I just got on to Roland Boumans blog.
He has an excellent write up on how to get started with Pentaho Data Integration (aka Kettle):
Kettle is a free, open source (LGPL) ETL (Extraction, Transformation and Loading) tool. The product name should actually be spelled as K.E.T.T.L.E, which is a recursive acronym for "Kettle Extraction, Transport, Transformation and Loading Environment".
An interesting feature of Kettle is that it is model-driven. Both Spoon and Chef offer a graphical user interface to define the ETL processes on a high level. Typically, this involves no actual programming at all – rather, it’s a purely declarative task which results in a model.
He wonders at the end about how Kettle is deployed inside of Pentaho. That’s a great question and something Pentaho/Matt have been working at over the past few months. Perhaps I can shed a bit of light on this.
In the latest build of Pentaho (I used 1.1.6 for the below screenshots) we ship an example of a Kettle mapping returning a result set which demonstrates the great architectures of both Kettle and Pentaho. Kettle provides an easy way for creating plugins and interfaces for steps allowing Pentaho to access data at the "end" of a transformation. Pentaho has a multipurpose result set object which allows for reports to key off of "data" instead of a SQL Result or an MDX Result, or in this case, a real time data slurp (EII result?!?).
The transformation in spoon looks like this:
It reads data from the Pentaho sample database (QUADRANT_ACTUALS) filters, and does some calculcations and places then in an operator XML Output. This output operator is superflous, the KettleComponent (from Pentaho) sources the data DIRECTLY from the in memory XML Output object in Kettle.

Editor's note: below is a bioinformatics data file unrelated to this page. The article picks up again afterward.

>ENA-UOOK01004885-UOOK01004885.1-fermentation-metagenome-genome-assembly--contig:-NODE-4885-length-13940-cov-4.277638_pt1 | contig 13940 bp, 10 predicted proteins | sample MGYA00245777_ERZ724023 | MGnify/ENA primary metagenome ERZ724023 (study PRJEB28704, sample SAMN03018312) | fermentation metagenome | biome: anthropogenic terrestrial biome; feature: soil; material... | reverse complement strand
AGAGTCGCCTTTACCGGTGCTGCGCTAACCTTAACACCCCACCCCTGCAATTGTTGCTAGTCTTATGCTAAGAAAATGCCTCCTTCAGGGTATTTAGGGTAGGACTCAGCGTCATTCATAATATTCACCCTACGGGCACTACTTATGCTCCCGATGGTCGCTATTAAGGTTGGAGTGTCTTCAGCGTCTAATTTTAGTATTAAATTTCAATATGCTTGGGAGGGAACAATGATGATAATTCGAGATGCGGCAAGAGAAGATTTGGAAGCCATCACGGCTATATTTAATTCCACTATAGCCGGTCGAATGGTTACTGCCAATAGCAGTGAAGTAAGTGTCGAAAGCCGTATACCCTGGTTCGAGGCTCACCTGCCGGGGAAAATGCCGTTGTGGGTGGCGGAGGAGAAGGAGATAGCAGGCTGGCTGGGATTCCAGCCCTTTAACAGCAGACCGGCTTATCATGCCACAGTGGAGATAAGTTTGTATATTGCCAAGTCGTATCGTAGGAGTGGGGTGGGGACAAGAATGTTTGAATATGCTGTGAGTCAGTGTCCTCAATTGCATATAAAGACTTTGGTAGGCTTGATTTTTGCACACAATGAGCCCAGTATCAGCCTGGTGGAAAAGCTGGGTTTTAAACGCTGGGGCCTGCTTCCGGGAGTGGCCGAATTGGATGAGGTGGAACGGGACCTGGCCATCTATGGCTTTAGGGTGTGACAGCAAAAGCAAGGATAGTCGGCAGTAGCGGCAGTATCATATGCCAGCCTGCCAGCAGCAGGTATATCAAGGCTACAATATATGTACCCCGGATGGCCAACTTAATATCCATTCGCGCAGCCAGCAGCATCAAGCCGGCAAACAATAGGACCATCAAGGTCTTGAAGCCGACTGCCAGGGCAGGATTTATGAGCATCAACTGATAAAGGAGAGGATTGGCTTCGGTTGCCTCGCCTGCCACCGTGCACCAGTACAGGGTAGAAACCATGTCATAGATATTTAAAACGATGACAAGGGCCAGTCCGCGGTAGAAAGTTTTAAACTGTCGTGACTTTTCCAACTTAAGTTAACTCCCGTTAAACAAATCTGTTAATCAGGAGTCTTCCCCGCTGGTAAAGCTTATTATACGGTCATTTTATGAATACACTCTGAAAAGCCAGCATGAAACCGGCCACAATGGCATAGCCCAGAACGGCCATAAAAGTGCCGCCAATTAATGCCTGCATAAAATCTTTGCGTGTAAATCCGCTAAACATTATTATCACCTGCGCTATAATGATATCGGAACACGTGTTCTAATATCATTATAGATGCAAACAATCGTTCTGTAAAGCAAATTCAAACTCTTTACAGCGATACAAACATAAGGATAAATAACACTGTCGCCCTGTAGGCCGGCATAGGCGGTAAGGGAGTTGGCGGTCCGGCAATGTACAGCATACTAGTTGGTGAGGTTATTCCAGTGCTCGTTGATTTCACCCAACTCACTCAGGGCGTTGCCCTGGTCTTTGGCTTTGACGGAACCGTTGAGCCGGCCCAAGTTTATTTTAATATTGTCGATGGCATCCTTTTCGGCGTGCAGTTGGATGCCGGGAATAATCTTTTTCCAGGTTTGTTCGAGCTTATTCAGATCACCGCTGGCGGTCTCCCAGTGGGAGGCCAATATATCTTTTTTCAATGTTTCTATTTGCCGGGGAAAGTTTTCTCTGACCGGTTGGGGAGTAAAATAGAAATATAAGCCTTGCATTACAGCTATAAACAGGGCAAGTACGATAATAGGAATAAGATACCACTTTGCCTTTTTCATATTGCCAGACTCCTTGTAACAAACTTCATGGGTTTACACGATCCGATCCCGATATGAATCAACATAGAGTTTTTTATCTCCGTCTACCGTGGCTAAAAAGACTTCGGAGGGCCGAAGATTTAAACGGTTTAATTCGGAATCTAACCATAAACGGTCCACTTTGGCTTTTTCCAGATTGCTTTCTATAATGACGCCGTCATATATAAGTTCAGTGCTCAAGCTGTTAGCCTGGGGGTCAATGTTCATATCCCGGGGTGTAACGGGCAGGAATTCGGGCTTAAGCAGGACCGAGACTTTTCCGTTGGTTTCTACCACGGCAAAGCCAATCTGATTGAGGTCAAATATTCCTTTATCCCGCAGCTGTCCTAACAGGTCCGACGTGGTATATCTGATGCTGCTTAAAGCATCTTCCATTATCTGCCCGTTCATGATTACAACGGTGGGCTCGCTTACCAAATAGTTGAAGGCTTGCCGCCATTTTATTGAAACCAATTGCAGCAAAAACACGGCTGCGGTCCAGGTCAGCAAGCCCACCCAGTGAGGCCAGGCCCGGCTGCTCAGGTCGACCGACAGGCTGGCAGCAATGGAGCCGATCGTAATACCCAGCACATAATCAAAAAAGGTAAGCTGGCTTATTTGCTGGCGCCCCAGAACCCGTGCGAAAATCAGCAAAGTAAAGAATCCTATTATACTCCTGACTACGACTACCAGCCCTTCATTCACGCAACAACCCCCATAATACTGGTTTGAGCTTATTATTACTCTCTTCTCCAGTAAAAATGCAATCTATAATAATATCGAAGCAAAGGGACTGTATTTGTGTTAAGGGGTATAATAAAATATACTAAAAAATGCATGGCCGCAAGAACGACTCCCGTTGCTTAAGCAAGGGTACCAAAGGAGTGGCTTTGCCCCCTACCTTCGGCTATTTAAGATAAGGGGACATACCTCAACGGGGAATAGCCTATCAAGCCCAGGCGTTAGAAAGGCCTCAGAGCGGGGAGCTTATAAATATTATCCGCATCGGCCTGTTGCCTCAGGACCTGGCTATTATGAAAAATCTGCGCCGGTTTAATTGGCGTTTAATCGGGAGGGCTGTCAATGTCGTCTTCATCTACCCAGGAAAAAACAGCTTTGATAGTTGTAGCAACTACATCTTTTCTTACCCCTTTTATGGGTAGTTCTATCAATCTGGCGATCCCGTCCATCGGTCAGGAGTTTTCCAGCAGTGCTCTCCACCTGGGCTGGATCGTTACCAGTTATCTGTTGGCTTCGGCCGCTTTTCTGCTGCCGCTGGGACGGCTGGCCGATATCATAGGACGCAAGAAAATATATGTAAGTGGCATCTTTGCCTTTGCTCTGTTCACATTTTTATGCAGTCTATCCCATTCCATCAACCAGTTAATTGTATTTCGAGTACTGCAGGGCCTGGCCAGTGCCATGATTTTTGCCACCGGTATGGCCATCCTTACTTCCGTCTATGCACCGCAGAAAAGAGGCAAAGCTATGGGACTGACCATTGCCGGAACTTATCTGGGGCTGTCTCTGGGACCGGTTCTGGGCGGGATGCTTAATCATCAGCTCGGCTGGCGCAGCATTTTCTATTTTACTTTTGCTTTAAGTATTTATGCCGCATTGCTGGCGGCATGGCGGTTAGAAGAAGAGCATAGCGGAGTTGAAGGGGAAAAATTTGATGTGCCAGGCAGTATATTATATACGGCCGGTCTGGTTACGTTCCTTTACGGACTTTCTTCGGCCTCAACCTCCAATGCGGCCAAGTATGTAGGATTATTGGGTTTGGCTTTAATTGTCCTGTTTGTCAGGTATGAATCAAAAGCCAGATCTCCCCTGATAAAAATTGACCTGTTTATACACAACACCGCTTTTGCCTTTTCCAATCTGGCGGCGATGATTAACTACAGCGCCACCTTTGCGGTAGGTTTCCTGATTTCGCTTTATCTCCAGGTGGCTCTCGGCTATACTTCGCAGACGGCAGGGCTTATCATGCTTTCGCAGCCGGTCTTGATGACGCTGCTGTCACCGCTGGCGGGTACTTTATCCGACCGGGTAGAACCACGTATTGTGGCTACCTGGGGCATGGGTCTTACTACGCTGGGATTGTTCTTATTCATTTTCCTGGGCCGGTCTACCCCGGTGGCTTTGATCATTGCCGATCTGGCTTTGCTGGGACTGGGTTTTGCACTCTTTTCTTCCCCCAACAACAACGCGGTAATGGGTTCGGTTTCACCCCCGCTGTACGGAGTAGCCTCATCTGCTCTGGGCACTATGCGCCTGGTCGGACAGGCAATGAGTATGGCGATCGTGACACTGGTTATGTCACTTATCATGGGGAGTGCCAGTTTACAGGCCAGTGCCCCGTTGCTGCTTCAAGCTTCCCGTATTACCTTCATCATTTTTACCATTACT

The ETL example is basic; it doesn’t even place the data slurped from Kettle into a nicely formatted report.
Just to be clear on what you’re seeing…
Pentaho users gain the full power of the Pentaho Data Ingegration tool (proper ETL sorts, groups, XML, csv, xml, filters, calculations, database lookups, aggregations, etc) when used as a SOURCE for their reports. A full ETL tool where you don’t HAVE to persist the data to tables or files or anything.
If it suits your needs, you can simply run your ETL everytime your report is run and you never have to build a staging area, data warehouse, or OLAP cubes. Your mileage may vary and I don’t think this is wholesale replacement for a data warehouse at all! Just a great way to provide additional options for BI developers.
Going beyond a single transformation in Pentaho we are currently augmenting this component to allow you to execute Chef Jobs from inside Pentaho. I have no idea when that code is included in a release but I’ll be sure and blog about it here. That means that you can schedule your "DW load process" or "Data Integration Routines" to run from inside Pentaho. I’ll post an example of that shortly…
Again, check out Rolands article! It’s a great addition to the pentaho blogosphere.